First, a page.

[Cross-posted from here]
Last Friday I posted some initial results from some simplistic testing I had done comparing pulling data from Azure via ATOM (the ADO.NET data services client) and JSON. I was surprised at the significant difference in payload and time to completion. A little later, Steve Marx questioned my methodology based on the fact that Azure storage doesn’t support JSON. Steve wasn’t being contrary, but rather pushing for clarification to the methodology of my testing as well as a desire to keep people from attempting to exploit the JSON interface of Azure storage when none exists. This post is a follow up to that one and attempts to clarify things a bit and highlight some expanded findings.
The platform I’m working against is an Azure account with a storage account hosting the data (Azure Tables), and a web role providing multiple interaction points to the data, as well as making the interaction point anonymous. Essentially, this web role serves as a “proxy” to the data and reformats it as necessary. After Steve’s question last week, I got to wondering particularly about the overhead (if any) the web role/proxy was introducing and if, esp. in the case of the ATOM data, it was drastically affecting the results. I also got to wondering if the delays I was experiencing in data transmission were, in some part, caused by the fact of having to issue 9 serial requests in order to retrieve the entire 8100 rows that satisfied my query.
To address these issues, I made the following adjustments:
- Tweaked my test harness for ATOM to optionally hit the storage platform directly (bypassing the proxy data service).
- Tweaked the data service to allow an extra query string parameter to indicate that the proxy service should make as many calls to the data service as necessary to gather the complete result set and then return the results as a single batch to the caller. This allowed me to eliminate the 1000 row limit as well as to issue only a single HTTP request from the client.
- I increased the test runs from 10 to 20 – still not scientifically accurate by any means, but a bit longer to provide a little better sense of the average lengths for each request batch.
The results I received as follows and not altogether different than one might expect:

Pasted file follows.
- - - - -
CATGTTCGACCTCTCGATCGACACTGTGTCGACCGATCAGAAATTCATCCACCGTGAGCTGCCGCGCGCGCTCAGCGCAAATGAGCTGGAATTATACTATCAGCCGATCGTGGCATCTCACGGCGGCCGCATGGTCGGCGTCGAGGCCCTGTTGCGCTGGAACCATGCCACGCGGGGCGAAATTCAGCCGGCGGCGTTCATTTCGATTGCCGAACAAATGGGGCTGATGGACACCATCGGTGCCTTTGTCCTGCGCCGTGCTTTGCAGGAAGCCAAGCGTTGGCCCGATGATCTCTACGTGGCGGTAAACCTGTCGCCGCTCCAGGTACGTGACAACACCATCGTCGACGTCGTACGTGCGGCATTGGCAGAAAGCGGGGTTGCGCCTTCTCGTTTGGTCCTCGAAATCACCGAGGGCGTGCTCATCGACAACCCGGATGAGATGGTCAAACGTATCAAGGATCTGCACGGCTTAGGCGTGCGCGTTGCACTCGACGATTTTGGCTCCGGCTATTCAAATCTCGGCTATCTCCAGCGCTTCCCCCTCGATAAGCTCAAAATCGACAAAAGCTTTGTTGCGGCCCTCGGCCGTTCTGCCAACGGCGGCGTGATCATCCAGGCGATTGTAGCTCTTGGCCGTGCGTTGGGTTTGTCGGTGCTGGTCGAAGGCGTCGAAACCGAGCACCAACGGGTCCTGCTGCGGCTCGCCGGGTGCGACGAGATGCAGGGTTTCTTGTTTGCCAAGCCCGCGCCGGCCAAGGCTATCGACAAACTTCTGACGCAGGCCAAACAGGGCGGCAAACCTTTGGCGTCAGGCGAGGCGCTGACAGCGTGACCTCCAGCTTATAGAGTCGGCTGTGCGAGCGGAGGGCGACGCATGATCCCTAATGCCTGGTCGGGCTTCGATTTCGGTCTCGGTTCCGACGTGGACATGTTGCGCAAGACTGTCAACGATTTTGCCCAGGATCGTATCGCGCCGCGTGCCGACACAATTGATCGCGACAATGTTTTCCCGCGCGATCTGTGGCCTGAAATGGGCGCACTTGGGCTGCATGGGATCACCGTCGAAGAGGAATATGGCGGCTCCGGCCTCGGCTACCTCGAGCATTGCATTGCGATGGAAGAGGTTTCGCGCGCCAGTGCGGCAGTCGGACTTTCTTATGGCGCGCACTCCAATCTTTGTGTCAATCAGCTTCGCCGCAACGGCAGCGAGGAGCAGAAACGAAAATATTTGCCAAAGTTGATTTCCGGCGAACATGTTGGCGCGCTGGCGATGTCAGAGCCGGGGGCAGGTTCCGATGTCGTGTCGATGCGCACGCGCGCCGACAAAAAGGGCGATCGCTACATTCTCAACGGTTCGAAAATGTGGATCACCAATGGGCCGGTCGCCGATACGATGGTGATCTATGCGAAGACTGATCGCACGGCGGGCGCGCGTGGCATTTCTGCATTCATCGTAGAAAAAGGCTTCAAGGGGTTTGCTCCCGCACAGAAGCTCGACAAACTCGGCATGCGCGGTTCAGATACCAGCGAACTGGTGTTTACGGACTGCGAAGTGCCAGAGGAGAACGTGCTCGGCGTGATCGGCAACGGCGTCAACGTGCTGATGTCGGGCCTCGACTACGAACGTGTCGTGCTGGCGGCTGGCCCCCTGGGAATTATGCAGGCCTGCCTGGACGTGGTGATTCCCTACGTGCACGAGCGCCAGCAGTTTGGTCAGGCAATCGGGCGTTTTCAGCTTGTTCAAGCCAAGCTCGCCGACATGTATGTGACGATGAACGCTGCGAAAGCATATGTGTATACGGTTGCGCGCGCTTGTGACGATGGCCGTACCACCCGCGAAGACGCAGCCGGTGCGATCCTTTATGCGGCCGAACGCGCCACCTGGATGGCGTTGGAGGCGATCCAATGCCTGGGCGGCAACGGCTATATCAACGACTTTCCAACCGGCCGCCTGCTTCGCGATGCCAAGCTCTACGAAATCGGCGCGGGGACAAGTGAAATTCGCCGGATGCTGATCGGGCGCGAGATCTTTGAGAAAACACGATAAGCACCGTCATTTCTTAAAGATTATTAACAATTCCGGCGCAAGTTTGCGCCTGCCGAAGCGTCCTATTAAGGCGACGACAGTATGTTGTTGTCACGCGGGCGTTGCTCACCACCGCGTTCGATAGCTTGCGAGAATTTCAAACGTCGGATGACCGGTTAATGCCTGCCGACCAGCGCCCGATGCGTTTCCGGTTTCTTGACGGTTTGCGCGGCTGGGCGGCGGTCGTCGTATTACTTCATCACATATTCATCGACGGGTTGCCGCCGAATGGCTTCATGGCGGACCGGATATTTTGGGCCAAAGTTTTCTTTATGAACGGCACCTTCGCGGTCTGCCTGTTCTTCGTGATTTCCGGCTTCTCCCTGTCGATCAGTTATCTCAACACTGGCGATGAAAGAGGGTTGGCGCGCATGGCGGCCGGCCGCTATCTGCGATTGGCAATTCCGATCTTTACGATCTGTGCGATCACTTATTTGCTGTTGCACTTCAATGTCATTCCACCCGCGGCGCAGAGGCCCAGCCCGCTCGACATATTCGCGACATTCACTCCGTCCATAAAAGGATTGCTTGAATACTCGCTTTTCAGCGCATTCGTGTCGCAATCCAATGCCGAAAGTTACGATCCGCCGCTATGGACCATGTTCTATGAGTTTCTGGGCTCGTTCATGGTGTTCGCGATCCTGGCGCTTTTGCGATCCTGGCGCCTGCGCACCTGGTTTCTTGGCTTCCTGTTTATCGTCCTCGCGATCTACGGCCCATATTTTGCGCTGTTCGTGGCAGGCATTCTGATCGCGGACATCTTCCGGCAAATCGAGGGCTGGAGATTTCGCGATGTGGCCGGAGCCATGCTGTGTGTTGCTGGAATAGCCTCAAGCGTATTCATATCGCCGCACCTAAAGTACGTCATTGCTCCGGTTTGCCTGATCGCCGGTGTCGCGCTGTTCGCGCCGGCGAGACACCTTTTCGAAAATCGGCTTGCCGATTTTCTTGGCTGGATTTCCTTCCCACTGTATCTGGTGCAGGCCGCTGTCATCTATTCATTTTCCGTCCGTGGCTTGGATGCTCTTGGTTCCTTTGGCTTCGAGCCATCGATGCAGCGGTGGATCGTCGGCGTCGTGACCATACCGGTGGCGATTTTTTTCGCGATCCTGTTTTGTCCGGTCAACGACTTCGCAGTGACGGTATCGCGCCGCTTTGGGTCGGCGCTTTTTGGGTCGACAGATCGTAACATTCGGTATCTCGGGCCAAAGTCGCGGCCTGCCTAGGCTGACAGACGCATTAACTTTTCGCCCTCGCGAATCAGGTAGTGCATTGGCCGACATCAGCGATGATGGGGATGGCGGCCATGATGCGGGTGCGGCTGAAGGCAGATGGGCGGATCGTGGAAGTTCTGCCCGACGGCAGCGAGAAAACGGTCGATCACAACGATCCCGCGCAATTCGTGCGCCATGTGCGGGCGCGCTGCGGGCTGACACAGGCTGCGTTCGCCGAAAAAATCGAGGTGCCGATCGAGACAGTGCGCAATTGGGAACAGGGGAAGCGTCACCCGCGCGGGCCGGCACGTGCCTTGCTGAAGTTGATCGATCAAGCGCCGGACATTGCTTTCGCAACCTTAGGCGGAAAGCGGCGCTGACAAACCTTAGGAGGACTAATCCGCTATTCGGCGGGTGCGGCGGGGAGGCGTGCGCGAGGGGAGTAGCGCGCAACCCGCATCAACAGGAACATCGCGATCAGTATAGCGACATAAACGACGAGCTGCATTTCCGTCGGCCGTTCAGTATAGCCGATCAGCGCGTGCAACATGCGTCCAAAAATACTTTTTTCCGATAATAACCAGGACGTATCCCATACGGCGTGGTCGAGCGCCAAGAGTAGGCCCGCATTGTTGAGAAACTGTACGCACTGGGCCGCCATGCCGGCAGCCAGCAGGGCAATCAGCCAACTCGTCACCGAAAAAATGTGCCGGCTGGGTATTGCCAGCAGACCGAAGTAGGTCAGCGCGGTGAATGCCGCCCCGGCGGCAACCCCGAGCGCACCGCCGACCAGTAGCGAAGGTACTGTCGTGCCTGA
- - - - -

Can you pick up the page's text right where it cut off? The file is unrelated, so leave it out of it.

As you can see from the charts above, the JSON FULL option was the fastest with an average time to completion of 14.4 seconds. When compared to the regular JSON approach, you can infer that the overhead introduced from multiple calls is roughly 4 seconds (18.55 average time to completion).
In the ATOM category, I find it interesting that the difference between the ATOM Direct (directly to the storage service) was only marginally faster (0.2 of a second on average) than the ATOM FULL approach. This would indicate that the network calls between the web role and the storage role are almost a non-factor (hinting at rather good network speeds). Remember, in the case of ATOM Full, the web role is doing the exact same thing as the test client is doing in Atom Direct, but additionally bundling the XML response into a single blob (rather than 9) and then sending it back to the client.
The following chart shows the average payload per request between the test harness and Azure. Atom Full is different then Atom and Atom Direct in that the former is all 8,100 rows whereas the later two represent a single batch of 1000. It is interesting to note that the JSON representation of all 8,100 records is only marginally larger than the ATOM representation of 1,000 records (1,326,298 bytes compared to 1,118,892 bytes).
At the end of the day, none of this is too surprising. JSON is less verbose in markup than ATOM and would logically be smaller on the wire and therefore complete sooner (although I wouldn’t have imagined it was a factor of 9 difference). What is interesting, is that the transfer of data b/t the data layer and the web role is almost trivially fast (remember, that 9 MB of XML moved between the layers and was then reformatted as JSON and shoved down back to the client in 14 seconds). It further makes you wonder what the performance improvement would/could be if Azure storage exposed a native JSON interface…